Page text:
This week, Trump’s focused once again on the Affordable Care Act.
By Dwyer Gunn
Donald Trump delivers remarks about the Affordable Care Act on November 1st, 2016, in Valley Forge, Pennsylvania. (Photo: Chip Somodevilla/Getty Images)
At a campaign rally in Pennsylvania on Tuesday—the day this year’s open enrollment period for the Affordable Care Act’s individual exchanges began—Republican presidential nominee Donald Trump vowed that, if elected, he would resort to drastic measures to repeal the Affordable Care Act.
“I will ask Congress to convene a special session so we can repeal and replace,” Trump promised. “And it will be such an honor for me, for you, and for everybody in this country because Obamacare has to be replaced. And we will do it, and we will do it very, very quickly. It is a catastrophe.”
Trump was joined by running mate Mike Pence, who also sharply criticized the ACA, calling it an “albatross on the economy.” The two described its repeal as “one of the single most important reasons why we must win on November 8th,” and promised to replace it with “much better health care at a much less expensive cost.”
Setting aside the question of why exactly a special session like Trump proposed would be required for such an action (Congress will be in session both after the election and after the next president is inaugurated), his critique of the law is well-timed. A number of large insurers announced plans to pull out of the ACA’s individual health-care exchanges over the summer, and, last week, the Obama administration confirmed that consumers on these exchanges will face fewer choices and higher premiums next year. In Pennsylvania, where the speech occurred, average premiums for benchmark silver plans will increase 53 percent next year.
The proposals that Trump and Pence outlined in the speech aren’t new—they’re straight from the candidates’ health-care plan, which was unveiled earlier this year. Their plan calls for repealing the ACA and instituting a number of free-market reforms, such as making health insurance premiums tax-deductible, allowing people to purchase insurance across state lines, conferring new tax advantages on Health Savings Account contributions, increasing health-care pricing transparency, block-granting Medicaid, and allowing Americans to purchase cheaper prescription drugs from abroad.
A few of these changes might indeed reduce health-care premiums for some people. For example, the ACA imposed a number of requirements on health insurance plans and insurers — it eliminated lifetime coverage caps, forbid insurers to deny coverage due to pre-existing conditions, and required plans to cover a variety of preventative services (without cost-sharing). While advocates of such provisions argue they protect consumers, they do make health insurance more expensive, so repealing the ACA (and thus eliminating those requirements) would likely reduce premiums for young, healthy people. Likewise, allowing drug imports would likely reduce health-care spending and premiums as well.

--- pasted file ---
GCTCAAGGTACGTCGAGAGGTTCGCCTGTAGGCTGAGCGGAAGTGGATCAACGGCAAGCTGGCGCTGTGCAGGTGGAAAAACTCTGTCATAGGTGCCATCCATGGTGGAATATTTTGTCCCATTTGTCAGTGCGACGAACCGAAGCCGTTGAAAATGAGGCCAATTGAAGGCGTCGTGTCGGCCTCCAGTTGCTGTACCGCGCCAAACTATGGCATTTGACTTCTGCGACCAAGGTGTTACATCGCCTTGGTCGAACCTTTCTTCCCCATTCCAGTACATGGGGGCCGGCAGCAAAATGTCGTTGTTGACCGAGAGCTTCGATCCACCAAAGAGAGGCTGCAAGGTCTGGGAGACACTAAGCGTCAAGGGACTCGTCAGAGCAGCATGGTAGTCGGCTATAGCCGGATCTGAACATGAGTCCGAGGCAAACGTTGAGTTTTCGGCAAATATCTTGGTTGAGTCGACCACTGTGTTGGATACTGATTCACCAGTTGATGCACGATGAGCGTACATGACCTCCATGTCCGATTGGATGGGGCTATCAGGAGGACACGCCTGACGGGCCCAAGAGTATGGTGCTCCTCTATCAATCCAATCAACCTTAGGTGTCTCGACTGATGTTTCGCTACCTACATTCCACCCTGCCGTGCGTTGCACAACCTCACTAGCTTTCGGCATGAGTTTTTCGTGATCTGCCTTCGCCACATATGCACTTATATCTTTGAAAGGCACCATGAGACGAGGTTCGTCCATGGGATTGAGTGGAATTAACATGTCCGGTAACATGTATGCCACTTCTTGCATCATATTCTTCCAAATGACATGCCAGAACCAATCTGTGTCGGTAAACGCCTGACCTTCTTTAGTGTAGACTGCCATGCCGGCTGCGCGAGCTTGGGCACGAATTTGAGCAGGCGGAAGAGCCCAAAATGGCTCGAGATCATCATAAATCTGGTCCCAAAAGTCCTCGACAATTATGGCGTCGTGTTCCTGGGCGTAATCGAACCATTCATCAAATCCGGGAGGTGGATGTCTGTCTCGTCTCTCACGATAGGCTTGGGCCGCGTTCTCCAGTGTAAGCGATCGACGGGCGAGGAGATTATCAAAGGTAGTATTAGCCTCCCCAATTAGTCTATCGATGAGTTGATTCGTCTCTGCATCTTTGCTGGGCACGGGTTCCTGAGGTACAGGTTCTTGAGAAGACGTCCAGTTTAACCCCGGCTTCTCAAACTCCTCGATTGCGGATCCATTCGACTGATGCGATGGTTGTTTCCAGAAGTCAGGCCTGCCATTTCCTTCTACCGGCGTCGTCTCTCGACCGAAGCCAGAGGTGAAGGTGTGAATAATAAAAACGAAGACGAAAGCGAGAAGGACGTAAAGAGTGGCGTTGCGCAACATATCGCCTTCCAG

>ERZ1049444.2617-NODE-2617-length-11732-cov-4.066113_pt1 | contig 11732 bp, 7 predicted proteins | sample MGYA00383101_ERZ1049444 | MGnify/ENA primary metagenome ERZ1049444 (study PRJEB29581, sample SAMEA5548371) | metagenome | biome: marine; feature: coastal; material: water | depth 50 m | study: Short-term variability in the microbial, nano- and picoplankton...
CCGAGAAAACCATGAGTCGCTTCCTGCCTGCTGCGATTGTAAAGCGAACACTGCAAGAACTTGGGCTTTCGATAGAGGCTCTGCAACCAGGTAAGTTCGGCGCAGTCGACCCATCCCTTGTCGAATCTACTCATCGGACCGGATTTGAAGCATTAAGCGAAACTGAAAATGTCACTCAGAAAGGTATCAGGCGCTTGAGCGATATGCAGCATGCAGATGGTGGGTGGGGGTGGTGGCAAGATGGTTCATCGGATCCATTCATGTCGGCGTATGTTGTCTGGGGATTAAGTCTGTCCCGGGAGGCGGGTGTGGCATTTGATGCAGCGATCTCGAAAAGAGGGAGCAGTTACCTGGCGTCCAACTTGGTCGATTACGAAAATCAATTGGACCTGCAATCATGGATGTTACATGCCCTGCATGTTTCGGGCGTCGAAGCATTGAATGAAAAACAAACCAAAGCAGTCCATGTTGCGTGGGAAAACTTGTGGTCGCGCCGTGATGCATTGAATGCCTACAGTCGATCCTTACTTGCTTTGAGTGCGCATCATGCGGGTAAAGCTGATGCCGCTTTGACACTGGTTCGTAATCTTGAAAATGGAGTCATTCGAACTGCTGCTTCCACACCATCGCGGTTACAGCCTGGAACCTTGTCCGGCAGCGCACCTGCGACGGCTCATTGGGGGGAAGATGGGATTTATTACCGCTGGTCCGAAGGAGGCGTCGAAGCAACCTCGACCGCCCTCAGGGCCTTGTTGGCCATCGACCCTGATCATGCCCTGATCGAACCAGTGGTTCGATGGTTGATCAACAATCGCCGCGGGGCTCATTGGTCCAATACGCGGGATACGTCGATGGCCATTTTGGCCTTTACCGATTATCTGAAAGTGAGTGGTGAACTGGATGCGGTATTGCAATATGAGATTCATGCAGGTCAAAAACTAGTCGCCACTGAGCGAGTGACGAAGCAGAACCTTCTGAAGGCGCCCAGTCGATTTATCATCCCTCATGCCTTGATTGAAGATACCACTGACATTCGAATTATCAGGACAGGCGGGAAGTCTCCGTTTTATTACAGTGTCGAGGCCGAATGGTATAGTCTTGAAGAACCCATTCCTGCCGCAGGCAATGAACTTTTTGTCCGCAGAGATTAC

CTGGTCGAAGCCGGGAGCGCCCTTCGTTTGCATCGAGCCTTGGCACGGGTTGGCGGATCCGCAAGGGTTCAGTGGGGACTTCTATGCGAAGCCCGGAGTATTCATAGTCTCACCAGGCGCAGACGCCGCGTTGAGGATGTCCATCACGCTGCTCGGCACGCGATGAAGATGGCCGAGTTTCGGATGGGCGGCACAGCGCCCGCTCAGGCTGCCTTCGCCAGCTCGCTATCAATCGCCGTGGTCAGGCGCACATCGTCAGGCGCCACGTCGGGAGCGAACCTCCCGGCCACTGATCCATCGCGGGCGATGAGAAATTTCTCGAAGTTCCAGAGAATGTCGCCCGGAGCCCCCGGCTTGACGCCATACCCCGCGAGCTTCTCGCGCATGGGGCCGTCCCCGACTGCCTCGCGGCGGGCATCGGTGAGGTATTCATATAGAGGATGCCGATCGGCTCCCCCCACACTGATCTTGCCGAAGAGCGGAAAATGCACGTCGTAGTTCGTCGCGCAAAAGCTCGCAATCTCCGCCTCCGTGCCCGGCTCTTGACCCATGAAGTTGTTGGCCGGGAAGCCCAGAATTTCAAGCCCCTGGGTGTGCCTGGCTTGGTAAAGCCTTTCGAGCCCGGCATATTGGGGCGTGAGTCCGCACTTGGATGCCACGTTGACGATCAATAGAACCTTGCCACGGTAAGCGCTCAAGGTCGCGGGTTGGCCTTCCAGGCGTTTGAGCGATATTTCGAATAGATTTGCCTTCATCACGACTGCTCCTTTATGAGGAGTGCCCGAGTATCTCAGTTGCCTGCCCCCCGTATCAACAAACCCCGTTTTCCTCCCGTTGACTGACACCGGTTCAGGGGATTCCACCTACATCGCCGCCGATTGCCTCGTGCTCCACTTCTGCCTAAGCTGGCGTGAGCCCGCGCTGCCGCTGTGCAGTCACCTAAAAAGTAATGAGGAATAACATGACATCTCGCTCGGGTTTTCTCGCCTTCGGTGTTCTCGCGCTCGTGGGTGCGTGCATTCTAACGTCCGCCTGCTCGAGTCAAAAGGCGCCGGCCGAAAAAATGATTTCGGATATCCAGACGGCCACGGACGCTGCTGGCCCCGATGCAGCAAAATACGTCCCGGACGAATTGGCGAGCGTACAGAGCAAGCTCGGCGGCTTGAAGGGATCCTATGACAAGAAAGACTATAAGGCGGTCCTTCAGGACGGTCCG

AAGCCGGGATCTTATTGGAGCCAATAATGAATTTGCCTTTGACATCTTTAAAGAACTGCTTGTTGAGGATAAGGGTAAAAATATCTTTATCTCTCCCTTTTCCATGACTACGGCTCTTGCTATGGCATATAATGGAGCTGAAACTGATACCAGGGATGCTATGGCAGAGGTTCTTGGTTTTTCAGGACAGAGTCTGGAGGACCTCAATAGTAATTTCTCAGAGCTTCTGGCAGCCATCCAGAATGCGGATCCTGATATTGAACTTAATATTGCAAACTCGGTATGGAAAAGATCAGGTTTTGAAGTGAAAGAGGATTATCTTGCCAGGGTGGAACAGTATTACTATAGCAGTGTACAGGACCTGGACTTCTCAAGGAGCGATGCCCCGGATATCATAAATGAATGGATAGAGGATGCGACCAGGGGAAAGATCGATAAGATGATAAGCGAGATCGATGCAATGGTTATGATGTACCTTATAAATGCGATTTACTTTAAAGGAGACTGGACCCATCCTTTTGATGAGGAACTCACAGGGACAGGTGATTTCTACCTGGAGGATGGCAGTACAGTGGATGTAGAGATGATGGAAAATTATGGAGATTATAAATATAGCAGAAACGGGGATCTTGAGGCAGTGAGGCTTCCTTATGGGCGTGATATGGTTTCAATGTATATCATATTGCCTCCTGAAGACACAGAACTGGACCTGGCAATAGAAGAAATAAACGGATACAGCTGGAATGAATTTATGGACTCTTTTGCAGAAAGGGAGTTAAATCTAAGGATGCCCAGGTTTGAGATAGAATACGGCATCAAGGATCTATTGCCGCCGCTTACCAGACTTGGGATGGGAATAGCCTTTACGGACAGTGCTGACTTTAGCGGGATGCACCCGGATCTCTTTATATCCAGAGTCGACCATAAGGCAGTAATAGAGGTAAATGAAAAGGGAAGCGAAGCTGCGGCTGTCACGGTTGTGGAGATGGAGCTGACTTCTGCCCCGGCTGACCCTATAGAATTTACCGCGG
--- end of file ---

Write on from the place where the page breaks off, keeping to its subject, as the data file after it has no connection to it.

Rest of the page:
In Pennsylvania, where the speech occurred, average premiums for benchmark silver plans will increase 53 percent next year.
But the Trump campaign’s plan, as it’s currently written, fails on two major fronts: It’s not clear that it will save money, and it doesn’t come close to providing universal health insurance coverage. In May, the Committee for a Responsible Federal Budget, a non-partisan Washington, D.C., think tank that advocates for deficit reduction and counts both prominent Republicans and Democrats on its board, published an analysis of the Trump health-care plan. The analysis concluded that the Trump repeal-and-replace plan would cost $550 billion in a static scoring model, or $330 billion under a dynamic scoring model (which includes predicted effects of economic growth due to the changes).
The chart to the left shows the CRFB’s breakdown of the costs.
Perhaps more concerning is the fact that Trump’s plan doesn’t actually include a comprehensive “replacement” for the ACA. According to the CRFB’s analysis, repealing Obamacare would result in 22 million Americans losing their health insurance. The Trump plan would only provide coverage to 5 percent of those people. In other words, according to the CRFB, “the plan would increase the number of uninsured individuals by about 21 million.” Now, there are some notable caveats to the numbers above: The CRFB assumes the requirement that insurers cover pre-existing conditions would be eliminated (Trump has said elsewhere that he would keep it, although it doesn’t appear on the website), and it doesn’t incorporate potential savings from block-granting Medicaid (which vary according to policy specifics).
The Affordable Care Act has dramatically reduced the number of people in this country who don’t have health insurance. But the law also has some flaws, especially the portion pertaining to individuals who don’t receive insurance coverage through their employers. Those flaws should be addressed, regardless of who wins next week’s election. But as it’s currently written, the Trump health-care plan falls well short of producing “much better health care at a much less expensive cost.”